Go to HHH home page.
Smart Politics
 


South Dakota Continues Record Unemployment Streak, Despite Uptick to 4.5 Percent

Bookmark and Share

The Mount Rushmore State has now gone more than 27 years without eclipsing the 5 percent jobless mark - best in the nation

The South Dakota Department of Labor announced the state's seasonally adjusted unemployment rate increased slightly last month - up from 4.4 percent in October to 4.5 percent in November.

While the job markets of both South and North Dakota are well-known to have been least hit by the current recession, the Mount Rushmore State's healthy employment trend dates back decades.

A Smart Politics review of U.S. Bureau of Labor Statistics historical employment data finds South Dakota has now extended its best-in-the-nation streak of keeping its jobless rate from eclipsing 5.0 percent for a record 27 years and four months.

The last time South Dakota's jobless rate rose above 5 percent was July 1983, when it hit 5.2 percent - as it continued to drop from a peak of 6.0 percent during the recession of the early 1980s.

During the current recession, South Dakota peaked at 5.0 percent in May 2009.

And just how remarkable is this steady unemployment trend in South Dakota?

By comparison, 47 states and the District of Columbia all currently have unemployment rates over 5 percent.

Only South Dakota, Nebraska, and North Dakota are below the 5 percent mark.

Nebraska holds the second longest such streak in the nation. The Cornhusker State - with a 4.7 percent jobless rate in October - last passed the 5 percent unemployment mark 24 years and 6 months ago in April 1986 (5.1 percent).

North Dakota - which currently has the lowest jobless rate in the U.S. at 3.7 percent in October - has the third longest streak in the nation for holding its unemployment rate at or below 5 percent at 23 years (October 1987).

Nebraska and North Dakota will release their November employment numbers later this week.

South Dakota's unemployment rate for November is now 5.3 points less than that of the nation overall (9.8 percent) - tied for the state's second largest gap versus the nationwide average, according to U.S. Bureau of Labor Statistics data dating back to January 1976.

Only the 5.5-point gap in October 2009 between South Dakota (4.7 percent) and the nation overall (10.2 percent) was larger.

There were also 5.3-point gaps in November and December 2009.

Follow Smart Politics on Twitter.

Previous post: Minneapolis Projected to End 2010 with 2nd Lowest Number of Homicides in 25 Years
Next post: U.S.-Wisconsin Unemployment Rate Differential at Largest Mark in 17 Years

Leave a comment


Remains of the Data

Which States Own the Best Track Record in Backing Eventual GOP Presidential Nominees?

Nine states (each with primaries) have an unblemished record in voting for the eventual Republican nominee since 1976 - and not all host contests on the back end of the calendar.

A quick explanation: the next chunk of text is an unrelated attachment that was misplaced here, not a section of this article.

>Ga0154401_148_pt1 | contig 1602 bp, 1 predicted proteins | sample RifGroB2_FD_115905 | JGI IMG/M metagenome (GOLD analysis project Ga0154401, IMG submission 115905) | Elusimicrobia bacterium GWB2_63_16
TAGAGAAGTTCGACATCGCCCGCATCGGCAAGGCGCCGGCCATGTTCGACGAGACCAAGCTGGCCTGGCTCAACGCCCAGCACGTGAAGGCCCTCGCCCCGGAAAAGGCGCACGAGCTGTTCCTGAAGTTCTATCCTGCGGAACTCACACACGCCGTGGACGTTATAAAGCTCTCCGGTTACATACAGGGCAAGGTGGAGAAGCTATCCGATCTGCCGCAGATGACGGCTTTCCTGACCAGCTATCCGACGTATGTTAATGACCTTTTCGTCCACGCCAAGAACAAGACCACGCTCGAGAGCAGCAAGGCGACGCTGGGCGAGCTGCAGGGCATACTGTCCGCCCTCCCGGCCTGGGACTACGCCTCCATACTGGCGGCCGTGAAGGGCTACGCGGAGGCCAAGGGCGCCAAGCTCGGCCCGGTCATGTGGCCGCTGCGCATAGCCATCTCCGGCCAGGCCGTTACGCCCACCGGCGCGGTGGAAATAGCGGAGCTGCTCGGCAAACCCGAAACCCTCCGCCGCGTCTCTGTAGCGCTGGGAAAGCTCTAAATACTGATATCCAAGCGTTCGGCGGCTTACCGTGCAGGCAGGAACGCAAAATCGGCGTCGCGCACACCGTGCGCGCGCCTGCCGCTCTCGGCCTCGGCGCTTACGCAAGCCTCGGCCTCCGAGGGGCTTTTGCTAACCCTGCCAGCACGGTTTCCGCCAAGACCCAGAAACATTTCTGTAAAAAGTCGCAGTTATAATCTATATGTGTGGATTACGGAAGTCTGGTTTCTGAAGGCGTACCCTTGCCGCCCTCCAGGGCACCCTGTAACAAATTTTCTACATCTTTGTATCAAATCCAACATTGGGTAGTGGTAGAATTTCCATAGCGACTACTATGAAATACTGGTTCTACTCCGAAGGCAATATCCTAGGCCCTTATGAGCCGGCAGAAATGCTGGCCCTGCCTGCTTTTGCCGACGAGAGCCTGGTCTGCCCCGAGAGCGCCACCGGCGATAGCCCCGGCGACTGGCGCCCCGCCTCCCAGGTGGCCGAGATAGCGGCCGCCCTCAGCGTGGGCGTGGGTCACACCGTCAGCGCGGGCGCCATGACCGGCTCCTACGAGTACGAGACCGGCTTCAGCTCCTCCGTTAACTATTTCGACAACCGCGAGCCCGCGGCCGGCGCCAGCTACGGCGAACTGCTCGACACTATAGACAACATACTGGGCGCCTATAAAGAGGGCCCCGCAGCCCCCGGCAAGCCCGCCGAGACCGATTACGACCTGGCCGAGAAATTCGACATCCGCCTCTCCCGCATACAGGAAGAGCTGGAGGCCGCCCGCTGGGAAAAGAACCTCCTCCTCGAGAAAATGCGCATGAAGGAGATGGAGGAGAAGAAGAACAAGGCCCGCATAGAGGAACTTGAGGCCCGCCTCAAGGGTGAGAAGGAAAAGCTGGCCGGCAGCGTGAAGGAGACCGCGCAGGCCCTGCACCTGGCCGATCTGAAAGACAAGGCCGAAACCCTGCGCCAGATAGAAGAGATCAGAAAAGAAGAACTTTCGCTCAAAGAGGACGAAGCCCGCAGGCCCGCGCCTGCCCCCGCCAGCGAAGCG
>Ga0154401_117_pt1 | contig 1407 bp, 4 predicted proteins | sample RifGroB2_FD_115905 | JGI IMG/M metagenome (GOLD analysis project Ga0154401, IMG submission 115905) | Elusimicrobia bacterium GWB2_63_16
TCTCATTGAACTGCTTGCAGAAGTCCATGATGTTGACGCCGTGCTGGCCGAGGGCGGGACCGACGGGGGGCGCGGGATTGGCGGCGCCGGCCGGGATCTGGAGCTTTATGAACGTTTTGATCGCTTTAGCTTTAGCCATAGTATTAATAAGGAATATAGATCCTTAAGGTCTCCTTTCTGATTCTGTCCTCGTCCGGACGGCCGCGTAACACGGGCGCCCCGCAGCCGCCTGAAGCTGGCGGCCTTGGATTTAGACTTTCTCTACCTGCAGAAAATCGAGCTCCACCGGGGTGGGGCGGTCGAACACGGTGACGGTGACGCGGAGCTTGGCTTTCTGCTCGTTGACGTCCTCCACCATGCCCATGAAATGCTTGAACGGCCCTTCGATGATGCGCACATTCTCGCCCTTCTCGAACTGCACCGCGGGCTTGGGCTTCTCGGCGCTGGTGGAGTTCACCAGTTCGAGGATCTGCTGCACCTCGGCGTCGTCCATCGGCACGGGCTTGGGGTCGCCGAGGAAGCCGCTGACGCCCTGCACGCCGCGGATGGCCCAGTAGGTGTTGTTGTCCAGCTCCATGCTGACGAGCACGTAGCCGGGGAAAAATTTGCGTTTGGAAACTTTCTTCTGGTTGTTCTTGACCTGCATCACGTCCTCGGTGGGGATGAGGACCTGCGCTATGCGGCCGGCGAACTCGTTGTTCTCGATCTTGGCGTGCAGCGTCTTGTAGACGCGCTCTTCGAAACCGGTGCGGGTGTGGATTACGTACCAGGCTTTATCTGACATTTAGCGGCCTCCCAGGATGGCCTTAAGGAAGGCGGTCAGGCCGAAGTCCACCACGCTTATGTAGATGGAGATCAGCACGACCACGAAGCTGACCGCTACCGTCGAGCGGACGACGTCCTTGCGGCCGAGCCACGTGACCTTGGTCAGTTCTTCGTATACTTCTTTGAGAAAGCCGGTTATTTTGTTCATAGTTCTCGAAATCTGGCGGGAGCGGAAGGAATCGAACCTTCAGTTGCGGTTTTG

Political Crumbs

Evolving?

When Scott Walker "punted" back in February after being asked if he was comfortable with the idea of evolution he added, "That's a question a politician shouldn't be involved in one way or the other." However, it may very well be a question that is asked at one of the upcoming GOP debates this year. In South Carolina during the first GOP debate in 2012, FOX News' Juan Williams asked Tim Pawlenty, "Do you equate the teaching of creationism with the teaching of evolution as the basis for what should be taught for our nation's schools?" Pawlenty replied, "There should be room in the curriculum for study of intelligent design" but that it was up to the local school districts if it should be in a science class or comparative theory class. At the fourth Republican debate held in California, Jon Huntsman addressed the GOP becoming "anti-science" thusly: "Listen, when you make comments that fly in the face of what 98 out of 100 climate scientists have said, when you call into question the science of evolution, all I'm saying is that, in order for the Republican Party to win, we can't run from science. We can't run from mainstream conservative philosophy."


73 Months and Counting

January's preliminary Bureau of Labor Statistics numbers show Minnesota's unemployment rate of 3.7 percent was once again lower than Wisconsin's 5.0 percent. That marks the 73rd consecutive month in which Minnesota has boasted a lower jobless rate than its neighbor to the east dating back to January 2009 including each of the last 67 months by at least one point. The Gopher State has now edged Wisconsin in the employment border battle for 204 of the last 216 months dating back to February 1997. Wisconsin only managed a lower unemployment rate than Minnesota for the 12 months of 2008 during this 18-year span.


more POLITICAL CRUMBS

Humphrey School Sites
CSPG
Humphrey New Media Hub

Issues />

<div id=
Abortion
Afghanistan
Budget and taxes
Campaign finances
Crime and punishment
Economy and jobs
Education
Energy
Environment
Foreign affairs
Gender
Health
Housing
Ideology
Immigration
Iraq
Media
Military
Partisanship
Race and ethnicity
Reapportionment
Redistricting
Religion
Sexuality
Sports
Terrorism
Third parties
Transportation
Voting